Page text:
When Microsoft’s Azure cloud services was first released in 2010, I tried it out right away. The experience was not pleasant in any way at all. Since then I’ve been able to avoid working in the Cloud for the most part even though it seems clear that Cloud-hosted systems will become increasingly important.
I recently started working on an existing project that is hosted in Azure so I’ve been forced to get up to speed with databases and Web applications in the Cloud.
The one thing that stands out in my mind after exploring Cloud systems for a couple of weeks is, that like most things in computer science, it’s relatively easy once you’ve done a few introductory examples but incredibly confusing before you do those examples.
To create my first Web application in Azure I was fortunate to find a very good, up-to-date tutorial written by Tom Dykstra at https://azure.microsoft.com/en-us/documentation/articles/web-sites-dotnet-get-started/.
The article gave a brief overview of the process: step one is to use the Visual Studio program to create an empty Web site in Azure, step two is to use Visual Studio to create a Web application on your local machine, and step three is to use Visual Studio to transfer the Web site from your machine to Azure.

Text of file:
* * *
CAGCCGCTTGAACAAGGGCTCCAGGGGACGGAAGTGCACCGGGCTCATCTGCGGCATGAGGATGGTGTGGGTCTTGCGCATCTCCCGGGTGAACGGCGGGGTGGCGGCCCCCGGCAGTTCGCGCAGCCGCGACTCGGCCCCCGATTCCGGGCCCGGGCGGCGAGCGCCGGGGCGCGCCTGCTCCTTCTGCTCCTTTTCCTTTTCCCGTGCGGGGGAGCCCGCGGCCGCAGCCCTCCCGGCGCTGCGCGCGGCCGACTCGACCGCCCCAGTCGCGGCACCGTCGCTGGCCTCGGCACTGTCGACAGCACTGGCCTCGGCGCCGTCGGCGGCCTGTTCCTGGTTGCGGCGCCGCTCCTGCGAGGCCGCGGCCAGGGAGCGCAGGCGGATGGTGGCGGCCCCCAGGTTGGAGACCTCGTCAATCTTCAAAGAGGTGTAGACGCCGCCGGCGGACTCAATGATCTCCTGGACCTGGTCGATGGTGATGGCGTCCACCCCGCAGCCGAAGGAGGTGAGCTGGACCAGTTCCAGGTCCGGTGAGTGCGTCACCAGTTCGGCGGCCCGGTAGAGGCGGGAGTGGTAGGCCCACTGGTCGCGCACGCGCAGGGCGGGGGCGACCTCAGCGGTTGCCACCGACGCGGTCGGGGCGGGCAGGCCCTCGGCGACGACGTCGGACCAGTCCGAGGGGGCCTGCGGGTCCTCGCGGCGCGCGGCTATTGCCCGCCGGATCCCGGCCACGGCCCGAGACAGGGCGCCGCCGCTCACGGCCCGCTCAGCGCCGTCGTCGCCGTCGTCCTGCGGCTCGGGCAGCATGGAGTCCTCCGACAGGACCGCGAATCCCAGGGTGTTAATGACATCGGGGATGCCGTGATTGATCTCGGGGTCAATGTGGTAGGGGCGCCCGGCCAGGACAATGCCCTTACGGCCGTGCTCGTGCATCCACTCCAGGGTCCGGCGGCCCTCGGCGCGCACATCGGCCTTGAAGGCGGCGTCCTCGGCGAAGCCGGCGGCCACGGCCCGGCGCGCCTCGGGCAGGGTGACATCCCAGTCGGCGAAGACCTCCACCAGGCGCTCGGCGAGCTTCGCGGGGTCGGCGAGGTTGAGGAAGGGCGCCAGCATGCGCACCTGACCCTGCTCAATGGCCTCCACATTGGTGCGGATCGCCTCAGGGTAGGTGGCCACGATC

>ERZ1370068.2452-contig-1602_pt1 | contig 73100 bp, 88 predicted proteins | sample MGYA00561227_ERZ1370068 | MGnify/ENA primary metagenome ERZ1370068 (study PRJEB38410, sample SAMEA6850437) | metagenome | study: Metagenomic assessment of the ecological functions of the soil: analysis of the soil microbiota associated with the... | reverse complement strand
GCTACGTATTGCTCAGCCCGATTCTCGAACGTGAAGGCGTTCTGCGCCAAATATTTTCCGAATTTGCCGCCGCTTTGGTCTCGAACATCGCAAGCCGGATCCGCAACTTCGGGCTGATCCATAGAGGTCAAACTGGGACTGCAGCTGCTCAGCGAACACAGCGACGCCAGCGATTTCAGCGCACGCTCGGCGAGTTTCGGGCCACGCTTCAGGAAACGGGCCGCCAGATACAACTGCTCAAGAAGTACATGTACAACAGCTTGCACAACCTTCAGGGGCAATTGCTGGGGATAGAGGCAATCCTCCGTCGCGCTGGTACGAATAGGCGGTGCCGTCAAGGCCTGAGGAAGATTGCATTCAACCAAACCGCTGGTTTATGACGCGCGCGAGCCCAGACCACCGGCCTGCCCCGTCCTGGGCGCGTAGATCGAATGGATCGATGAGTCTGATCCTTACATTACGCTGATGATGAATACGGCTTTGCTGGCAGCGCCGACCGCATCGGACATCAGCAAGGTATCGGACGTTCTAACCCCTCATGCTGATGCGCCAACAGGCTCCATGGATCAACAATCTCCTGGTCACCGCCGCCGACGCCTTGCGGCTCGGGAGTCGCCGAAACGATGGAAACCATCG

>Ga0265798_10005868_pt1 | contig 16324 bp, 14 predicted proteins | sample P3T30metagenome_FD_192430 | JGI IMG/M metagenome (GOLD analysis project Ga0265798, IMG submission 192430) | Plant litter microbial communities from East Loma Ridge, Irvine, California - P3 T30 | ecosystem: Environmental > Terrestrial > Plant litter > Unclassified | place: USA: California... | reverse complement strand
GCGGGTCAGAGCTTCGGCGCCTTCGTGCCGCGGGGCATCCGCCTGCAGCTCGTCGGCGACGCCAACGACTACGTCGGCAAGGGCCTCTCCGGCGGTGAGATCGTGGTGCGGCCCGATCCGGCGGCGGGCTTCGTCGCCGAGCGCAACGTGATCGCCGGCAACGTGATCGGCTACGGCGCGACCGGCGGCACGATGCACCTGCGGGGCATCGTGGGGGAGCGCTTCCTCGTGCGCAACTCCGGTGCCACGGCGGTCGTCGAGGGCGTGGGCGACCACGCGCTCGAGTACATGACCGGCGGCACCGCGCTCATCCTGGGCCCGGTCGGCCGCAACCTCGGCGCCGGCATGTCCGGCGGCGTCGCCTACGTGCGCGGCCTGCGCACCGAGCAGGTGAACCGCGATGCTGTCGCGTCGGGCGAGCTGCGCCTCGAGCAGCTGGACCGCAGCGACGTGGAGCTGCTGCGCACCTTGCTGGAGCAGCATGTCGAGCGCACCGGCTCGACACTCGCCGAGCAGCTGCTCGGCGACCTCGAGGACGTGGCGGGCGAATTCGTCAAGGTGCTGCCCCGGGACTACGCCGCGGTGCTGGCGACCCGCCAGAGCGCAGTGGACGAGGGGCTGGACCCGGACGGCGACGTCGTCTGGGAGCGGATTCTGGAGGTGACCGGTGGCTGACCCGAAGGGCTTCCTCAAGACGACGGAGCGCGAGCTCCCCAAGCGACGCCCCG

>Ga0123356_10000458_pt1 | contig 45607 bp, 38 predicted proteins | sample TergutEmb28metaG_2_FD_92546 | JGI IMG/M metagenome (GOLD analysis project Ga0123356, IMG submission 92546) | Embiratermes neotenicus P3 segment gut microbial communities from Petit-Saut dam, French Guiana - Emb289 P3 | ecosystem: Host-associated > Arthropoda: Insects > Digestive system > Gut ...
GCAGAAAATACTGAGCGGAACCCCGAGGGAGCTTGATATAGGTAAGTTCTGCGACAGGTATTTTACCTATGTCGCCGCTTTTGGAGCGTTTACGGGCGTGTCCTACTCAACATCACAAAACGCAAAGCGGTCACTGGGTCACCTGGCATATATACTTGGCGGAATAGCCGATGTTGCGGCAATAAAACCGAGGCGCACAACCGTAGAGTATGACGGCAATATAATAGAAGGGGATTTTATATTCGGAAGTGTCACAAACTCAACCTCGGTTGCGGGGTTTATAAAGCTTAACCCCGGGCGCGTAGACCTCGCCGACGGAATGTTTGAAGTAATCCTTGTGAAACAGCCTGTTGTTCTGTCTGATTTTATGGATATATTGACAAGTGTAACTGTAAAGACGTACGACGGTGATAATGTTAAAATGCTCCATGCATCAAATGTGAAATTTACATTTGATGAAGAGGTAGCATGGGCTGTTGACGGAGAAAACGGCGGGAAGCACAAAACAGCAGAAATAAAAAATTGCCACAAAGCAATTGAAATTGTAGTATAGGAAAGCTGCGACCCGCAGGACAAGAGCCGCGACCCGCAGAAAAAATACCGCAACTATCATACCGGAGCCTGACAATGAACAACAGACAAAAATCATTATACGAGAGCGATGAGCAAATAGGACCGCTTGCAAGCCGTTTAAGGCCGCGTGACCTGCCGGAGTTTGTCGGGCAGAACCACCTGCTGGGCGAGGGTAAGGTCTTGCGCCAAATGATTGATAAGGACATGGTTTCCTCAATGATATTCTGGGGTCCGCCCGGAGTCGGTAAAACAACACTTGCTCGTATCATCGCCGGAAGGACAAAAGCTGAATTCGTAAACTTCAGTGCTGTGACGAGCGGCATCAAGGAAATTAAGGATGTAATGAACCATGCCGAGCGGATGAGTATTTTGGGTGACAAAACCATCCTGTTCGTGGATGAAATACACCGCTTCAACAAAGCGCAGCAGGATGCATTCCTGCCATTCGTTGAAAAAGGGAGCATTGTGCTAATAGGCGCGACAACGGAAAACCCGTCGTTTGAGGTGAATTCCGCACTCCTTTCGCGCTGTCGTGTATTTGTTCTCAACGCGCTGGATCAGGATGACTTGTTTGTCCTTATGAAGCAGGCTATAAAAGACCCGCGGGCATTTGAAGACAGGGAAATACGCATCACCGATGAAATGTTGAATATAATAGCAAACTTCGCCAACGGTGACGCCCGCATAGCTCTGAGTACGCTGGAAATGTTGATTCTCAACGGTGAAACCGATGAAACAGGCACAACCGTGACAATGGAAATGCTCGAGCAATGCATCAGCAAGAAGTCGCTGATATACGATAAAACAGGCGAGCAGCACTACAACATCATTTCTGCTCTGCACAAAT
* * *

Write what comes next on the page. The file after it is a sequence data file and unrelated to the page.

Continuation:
The tutorial was very clear and had many screen shots to completely illustrate what to do. Very nice job Tom!
Somewhat unfortunately perhaps, the ability to create a demo Web site in Azure assumes you have an Azure account, you know how to navigate and manage your account, and you have all the necessary software installed (in this case Visual Studio 2015 with special hooks to Azure). None of these prerequisites are trivial.
Well, I guess the moral of the story is that if you’re like me, you may be putting off learning about creating Cloud based systems because you suspect it’ll be quite difficult, frustrating, and time-consuming. And you’d be 100% correct. But if you think back about how you learned many of the technical skills you have, you’ll likely remember many of them had the same kind of learning curve.
Working in technology involves continuous learning (or the latest term “growth mindset”).